Alexito's World

A world of coding 💻, by Alejandro Martinez

Swift's Optional equitability

Optional equitability is one of those aspects of Swift that seems simple at a first glance but that makes you stop and think twice when you encounter it in actual code. The good thing is that once you pause and look at it you realise is trivial.

As always, let's start with an example type:

struct Object {
    let flag: Bool
}

Let's pretend that your code receives an optional instance of this type: Object?. Optional equitability becomes important when in your code you want to do something with the flag directly like so:

if object?.flag {
    ...
}

flag is a boolean so you may expect that to work, and in other languages it might, with some rules you have to learn of it behaviour and its corner cases. But in Swift the compiler will forbid this dangerous code giving you this error message:

Optional type 'Bool?' cannot be used as a boolean; test for '!= nil' instead

That's an unfortunate error message because its suggestion has nothing to do with what you want. Yes, you could bind the object to a new variable with if let but that introduced new names into your code that only increase the cognitive overload while reading the code.

But don't worry, you can convince the compiler to treat that expression as a boolean. You just need to explicitly use the equitability operator ==:

if object?.flag == true {
    ...
}

The best way to understand how this works is to analyse all the cases that this interaction has. Remember that you are not dealing with a boolean here, but with an optional boolean. This means you have three cases: true, false and nil.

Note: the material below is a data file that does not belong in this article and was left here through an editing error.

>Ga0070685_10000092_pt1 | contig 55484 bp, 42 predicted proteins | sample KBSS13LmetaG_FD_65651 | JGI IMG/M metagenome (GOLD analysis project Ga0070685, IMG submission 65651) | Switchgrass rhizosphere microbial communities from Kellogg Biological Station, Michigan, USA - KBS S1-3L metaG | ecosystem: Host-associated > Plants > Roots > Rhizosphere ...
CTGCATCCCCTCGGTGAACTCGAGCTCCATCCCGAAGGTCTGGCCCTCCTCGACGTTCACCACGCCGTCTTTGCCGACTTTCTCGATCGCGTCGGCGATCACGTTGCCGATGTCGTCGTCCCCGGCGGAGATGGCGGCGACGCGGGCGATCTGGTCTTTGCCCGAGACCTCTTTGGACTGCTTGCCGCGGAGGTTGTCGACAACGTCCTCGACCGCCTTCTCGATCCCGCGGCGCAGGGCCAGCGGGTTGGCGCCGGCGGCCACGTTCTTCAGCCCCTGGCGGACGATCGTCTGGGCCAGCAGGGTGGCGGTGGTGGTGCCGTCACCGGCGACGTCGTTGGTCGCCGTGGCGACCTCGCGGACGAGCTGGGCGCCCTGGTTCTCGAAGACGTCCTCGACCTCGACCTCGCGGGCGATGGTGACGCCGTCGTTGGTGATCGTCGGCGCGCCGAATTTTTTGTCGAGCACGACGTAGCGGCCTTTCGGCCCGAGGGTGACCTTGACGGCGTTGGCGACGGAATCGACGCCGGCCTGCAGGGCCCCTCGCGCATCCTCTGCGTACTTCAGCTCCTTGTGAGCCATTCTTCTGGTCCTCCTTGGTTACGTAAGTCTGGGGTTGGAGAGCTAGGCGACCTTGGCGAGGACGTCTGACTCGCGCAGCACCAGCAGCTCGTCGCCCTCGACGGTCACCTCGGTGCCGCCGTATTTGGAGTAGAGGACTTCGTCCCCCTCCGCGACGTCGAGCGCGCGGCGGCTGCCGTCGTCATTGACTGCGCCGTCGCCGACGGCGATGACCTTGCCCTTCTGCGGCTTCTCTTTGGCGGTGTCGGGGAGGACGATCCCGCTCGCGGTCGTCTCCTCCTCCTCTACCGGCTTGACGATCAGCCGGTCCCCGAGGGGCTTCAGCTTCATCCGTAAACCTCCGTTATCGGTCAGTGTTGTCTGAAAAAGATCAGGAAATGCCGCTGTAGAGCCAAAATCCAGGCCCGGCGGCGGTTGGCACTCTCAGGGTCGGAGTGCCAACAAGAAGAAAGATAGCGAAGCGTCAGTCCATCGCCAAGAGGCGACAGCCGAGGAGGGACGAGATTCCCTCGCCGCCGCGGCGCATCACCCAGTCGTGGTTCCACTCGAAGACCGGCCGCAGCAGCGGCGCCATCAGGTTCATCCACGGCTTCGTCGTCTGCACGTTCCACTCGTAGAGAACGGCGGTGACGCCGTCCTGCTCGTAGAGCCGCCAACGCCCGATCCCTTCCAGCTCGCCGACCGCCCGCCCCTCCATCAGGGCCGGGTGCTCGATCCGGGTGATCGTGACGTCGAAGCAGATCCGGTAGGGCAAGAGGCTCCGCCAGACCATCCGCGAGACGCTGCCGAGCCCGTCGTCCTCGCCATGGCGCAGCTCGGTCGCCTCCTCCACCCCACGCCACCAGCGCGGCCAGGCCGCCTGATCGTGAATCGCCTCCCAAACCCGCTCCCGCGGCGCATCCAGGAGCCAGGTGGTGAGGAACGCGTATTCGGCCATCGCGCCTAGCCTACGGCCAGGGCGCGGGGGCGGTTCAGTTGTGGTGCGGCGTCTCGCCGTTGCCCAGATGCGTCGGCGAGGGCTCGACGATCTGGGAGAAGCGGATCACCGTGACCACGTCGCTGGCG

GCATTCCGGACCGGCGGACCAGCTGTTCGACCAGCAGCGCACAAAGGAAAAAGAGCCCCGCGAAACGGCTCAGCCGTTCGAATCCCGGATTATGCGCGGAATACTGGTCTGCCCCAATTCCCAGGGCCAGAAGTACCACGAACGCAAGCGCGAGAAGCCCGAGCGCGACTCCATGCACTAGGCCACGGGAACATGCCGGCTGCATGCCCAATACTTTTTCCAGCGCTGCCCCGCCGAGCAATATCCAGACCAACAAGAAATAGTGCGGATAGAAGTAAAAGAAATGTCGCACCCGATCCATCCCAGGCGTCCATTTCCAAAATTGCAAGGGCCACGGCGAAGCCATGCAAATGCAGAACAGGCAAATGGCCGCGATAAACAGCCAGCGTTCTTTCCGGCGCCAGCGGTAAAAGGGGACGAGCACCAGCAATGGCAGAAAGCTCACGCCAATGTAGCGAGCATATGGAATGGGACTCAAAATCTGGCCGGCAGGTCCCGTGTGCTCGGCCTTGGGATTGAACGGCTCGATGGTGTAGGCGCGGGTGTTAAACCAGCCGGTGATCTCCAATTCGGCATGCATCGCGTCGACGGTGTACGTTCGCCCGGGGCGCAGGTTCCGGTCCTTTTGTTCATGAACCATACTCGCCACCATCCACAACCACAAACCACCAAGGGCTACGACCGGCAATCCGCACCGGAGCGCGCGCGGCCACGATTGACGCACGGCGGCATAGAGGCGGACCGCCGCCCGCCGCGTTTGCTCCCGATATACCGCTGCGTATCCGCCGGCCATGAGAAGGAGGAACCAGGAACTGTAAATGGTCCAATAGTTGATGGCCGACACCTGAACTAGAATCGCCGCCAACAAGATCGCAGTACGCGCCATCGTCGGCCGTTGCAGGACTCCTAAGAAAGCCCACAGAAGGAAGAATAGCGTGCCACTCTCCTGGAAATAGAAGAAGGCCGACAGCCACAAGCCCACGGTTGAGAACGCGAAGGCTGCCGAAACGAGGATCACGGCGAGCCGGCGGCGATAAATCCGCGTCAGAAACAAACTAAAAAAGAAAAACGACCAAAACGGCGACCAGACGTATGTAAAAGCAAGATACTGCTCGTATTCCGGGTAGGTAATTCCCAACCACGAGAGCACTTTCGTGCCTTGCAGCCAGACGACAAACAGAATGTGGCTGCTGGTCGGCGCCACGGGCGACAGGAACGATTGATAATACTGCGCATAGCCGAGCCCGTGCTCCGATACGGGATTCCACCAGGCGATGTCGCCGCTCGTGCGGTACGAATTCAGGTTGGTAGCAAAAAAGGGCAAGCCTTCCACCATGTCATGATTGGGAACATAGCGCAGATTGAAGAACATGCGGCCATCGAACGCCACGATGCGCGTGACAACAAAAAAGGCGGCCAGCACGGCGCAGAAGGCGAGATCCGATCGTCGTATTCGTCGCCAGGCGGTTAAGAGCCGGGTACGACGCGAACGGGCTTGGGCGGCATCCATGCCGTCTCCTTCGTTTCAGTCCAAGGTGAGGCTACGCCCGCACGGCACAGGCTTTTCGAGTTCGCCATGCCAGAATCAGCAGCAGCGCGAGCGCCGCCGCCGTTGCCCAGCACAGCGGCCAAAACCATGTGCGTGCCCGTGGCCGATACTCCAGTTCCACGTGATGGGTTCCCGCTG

If we declared the cases as variables they would look like this:

let oT:    Object? = Object(flag: true)
let oF:    Object? = Object(flag: false)
let oNil:  Object? = nil

Now let's try all the equalities and see their results:

oT?.flag == true			// true
oF?.flag == true			// false
oNil?.flag == true			// false

oT?.flag == false			// false
oF?.flag == false			// true
oNil?.flag == false			// false

oT?.flag == nil				// false
oF?.flag == nil				// false
oNil?.flag == nil			// true

With these examples in mind I hope you can now see how it works. A good mental model to follow is to think that what the compiler is doing is promoting the literal to an optional and just comparing those.

In our case we could rewrite the example to make it more obvious:

if object?.flag == Optional(true) {
    ...
}

Once you realise that you are dealing with optionals, and not boolean, in both sides and that you have three cases instead of two, the results become obvious.

But even so, I would like you to take a closer look at one specific combination:

oNil?.flag == false			// false

This just says that nil is different than false. This is obvious because they are two different cases of the three we have available. But if you are used to other languages, this may trip you out since you could imagine that false and nil are equivalent. Be careful with this one.